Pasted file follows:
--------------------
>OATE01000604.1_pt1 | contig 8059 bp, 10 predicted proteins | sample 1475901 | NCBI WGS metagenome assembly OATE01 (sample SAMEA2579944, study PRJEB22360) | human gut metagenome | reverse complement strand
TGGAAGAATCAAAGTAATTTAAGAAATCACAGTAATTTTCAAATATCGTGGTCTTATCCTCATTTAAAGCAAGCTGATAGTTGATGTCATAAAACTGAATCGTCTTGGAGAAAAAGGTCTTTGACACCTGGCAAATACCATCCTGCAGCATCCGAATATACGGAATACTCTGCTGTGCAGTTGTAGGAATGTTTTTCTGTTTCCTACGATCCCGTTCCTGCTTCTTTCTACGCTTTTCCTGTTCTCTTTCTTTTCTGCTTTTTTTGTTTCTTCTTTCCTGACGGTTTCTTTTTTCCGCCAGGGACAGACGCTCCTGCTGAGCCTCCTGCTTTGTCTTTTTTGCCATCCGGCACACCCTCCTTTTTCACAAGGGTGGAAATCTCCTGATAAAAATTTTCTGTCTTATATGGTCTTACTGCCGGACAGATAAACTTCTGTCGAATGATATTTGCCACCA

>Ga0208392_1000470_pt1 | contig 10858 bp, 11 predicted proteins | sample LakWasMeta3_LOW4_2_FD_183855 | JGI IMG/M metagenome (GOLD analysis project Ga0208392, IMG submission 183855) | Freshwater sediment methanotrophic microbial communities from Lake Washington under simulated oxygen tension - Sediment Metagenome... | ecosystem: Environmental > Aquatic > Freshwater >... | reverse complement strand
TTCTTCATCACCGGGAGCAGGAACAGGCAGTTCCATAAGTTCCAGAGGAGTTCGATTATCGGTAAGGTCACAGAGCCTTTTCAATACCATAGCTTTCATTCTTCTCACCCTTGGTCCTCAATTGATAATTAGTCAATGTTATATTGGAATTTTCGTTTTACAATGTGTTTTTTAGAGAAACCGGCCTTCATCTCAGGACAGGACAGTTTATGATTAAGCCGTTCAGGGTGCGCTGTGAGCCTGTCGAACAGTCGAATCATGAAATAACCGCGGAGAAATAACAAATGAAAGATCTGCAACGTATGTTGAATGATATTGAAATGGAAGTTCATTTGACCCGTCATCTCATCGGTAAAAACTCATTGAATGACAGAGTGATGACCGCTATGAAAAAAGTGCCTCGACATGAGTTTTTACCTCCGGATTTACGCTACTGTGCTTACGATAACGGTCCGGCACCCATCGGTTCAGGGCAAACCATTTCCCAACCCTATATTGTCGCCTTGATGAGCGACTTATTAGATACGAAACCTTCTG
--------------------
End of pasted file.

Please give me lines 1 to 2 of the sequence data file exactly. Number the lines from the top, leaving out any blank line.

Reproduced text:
>OATE01000604.1_pt1 | contig 8059 bp, 10 predicted proteins | sample 1475901 | NCBI WGS metagenome assembly OATE01 (sample SAMEA2579944, study PRJEB22360) | human gut metagenome | reverse complement strand
TGGAAGAATCAAAGTAATTTAAGAAATCACAGTAATTTTCAAATATCGTGGTCTTATCCTCATTTAAAGCAAGCTGATAGTTGATGTCATAAAACTGAATCGTCTTGGAGAAAAAGGTCTTTGACACCTGGCAAATACCATCCTGCAGCATCCGAATATACGGAATACTCTGCTGTGCAGTTGTAGGAATGTTTTTCTGTTTCCTACGATCCCGTTCCTGCTTCTTTCTACGCTTTTCCTGTTCTCTTTCTTTTCTGCTTTTTTTGTTTCTTCTTTCCTGACGGTTTCTTTTTTCCGCCAGGGACAGACGCTCCTGCTGAGCCTCCTGCTTTGTCTTTTTTGCCATCCGGCACACCCTCCTTTTTCACAAGGGTGGAAATCTCCTGATAAAAATTTTCTGTCTTATATGGTCTTACTGCCGGACAGATAAACTTCTGTCGAATGATATTTGCCACCA